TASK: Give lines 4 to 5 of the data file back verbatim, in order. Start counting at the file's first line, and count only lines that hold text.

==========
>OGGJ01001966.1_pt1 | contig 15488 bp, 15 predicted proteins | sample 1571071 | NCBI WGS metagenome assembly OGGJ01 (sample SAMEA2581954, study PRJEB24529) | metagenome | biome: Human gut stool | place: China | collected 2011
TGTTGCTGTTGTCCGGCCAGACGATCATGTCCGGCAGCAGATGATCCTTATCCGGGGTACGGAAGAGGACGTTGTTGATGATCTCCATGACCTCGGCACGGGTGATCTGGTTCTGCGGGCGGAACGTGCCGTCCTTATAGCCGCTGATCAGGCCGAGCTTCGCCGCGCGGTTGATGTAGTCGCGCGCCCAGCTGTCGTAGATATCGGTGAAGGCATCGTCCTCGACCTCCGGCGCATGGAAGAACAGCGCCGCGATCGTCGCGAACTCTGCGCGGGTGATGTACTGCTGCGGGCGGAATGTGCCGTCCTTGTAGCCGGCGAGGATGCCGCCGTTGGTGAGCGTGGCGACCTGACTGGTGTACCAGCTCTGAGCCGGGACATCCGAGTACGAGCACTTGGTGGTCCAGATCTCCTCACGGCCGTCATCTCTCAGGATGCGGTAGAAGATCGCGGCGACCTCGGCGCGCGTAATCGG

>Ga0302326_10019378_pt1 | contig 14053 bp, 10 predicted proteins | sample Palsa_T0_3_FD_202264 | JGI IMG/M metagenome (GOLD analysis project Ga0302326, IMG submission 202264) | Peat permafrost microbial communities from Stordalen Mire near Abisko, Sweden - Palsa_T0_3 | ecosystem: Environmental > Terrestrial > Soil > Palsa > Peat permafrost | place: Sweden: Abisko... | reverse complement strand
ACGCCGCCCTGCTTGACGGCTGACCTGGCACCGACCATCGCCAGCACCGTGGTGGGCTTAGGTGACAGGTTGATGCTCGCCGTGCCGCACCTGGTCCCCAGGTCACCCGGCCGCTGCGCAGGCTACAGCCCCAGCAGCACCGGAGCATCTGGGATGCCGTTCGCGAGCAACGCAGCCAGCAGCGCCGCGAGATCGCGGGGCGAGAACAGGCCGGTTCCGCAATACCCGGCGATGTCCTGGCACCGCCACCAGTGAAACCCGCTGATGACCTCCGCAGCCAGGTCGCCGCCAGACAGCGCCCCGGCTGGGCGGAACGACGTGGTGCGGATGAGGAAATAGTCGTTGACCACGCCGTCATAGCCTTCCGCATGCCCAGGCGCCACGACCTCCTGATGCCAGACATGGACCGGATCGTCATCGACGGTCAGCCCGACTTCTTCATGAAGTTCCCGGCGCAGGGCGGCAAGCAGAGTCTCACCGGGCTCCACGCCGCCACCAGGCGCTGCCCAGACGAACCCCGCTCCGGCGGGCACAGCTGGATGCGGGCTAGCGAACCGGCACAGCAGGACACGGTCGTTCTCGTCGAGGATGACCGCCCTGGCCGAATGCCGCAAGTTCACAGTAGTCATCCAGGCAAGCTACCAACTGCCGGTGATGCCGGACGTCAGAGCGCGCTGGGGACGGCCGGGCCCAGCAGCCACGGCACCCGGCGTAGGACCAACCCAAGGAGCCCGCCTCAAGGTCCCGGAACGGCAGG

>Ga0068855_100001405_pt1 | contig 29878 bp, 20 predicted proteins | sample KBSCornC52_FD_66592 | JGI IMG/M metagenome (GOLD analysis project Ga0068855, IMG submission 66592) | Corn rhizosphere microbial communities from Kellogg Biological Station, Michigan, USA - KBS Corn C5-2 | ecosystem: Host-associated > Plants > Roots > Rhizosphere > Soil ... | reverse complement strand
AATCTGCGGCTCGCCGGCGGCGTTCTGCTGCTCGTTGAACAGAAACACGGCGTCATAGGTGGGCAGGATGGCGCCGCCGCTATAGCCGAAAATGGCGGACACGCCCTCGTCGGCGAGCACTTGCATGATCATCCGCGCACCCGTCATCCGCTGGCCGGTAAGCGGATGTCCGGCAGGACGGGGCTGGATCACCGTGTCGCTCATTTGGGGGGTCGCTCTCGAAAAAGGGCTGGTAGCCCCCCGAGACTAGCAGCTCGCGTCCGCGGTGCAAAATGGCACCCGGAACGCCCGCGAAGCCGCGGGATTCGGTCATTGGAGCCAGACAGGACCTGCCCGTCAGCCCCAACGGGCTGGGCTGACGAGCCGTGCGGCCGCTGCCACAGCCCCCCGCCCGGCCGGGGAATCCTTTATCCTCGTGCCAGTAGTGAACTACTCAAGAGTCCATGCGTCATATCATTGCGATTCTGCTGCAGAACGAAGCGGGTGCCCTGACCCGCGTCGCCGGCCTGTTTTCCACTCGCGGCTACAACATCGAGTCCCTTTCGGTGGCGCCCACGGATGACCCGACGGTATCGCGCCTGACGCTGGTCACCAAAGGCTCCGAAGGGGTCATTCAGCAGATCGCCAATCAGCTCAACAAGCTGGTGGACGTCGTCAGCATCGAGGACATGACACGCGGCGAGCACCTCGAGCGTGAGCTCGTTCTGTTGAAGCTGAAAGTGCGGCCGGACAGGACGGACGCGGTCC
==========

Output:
ACGCCGCCCTGCTTGACGGCTGACCTGGCACCGACCATCGCCAGCACCGTGGTGGGCTTAGGTGACAGGTTGATGCTCGCCGTGCCGCACCTGGTCCCCAGGTCACCCGGCCGCTGCGCAGGCTACAGCCCCAGCAGCACCGGAGCATCTGGGATGCCGTTCGCGAGCAACGCAGCCAGCAGCGCCGCGAGATCGCGGGGCGAGAACAGGCCGGTTCCGCAATACCCGGCGATGTCCTGGCACCGCCACCAGTGAAACCCGCTGATGACCTCCGCAGCCAGGTCGCCGCCAGACAGCGCCCCGGCTGGGCGGAACGACGTGGTGCGGATGAGGAAATAGTCGTTGACCACGCCGTCATAGCCTTCCGCATGCCCAGGCGCCACGACCTCCTGATGCCAGACATGGACCGGATCGTCATCGACGGTCAGCCCGACTTCTTCATGAAGTTCCCGGCGCAGGGCGGCAAGCAGAGTCTCACCGGGCTCCACGCCGCCACCAGGCGCTGCCCAGACGAACCCCGCTCCGGCGGGCACAGCTGGATGCGGGCTAGCGAACCGGCACAGCAGGACACGGTCGTTCTCGTCGAGGATGACCGCCCTGGCCGAATGCCGCAAGTTCACAGTAGTCATCCAGGCAAGCTACCAACTGCCGGTGATGCCGGACGTCAGAGCGCGCTGGGGACGGCCGGGCCCAGCAGCCACGGCACCCGGCGTAGGACCAACCCAAGGAGCCCGCCTCAAGGTCCCGGAACGGCAGG

>Ga0068855_100001405_pt1 | contig 29878 bp, 20 predicted proteins | sample KBSCornC52_FD_66592 | JGI IMG/M metagenome (GOLD analysis project Ga0068855, IMG submission 66592) | Corn rhizosphere microbial communities from Kellogg Biological Station, Michigan, USA - KBS Corn C5-2 | ecosystem: Host-associated > Plants > Roots > Rhizosphere > Soil ... | reverse complement strand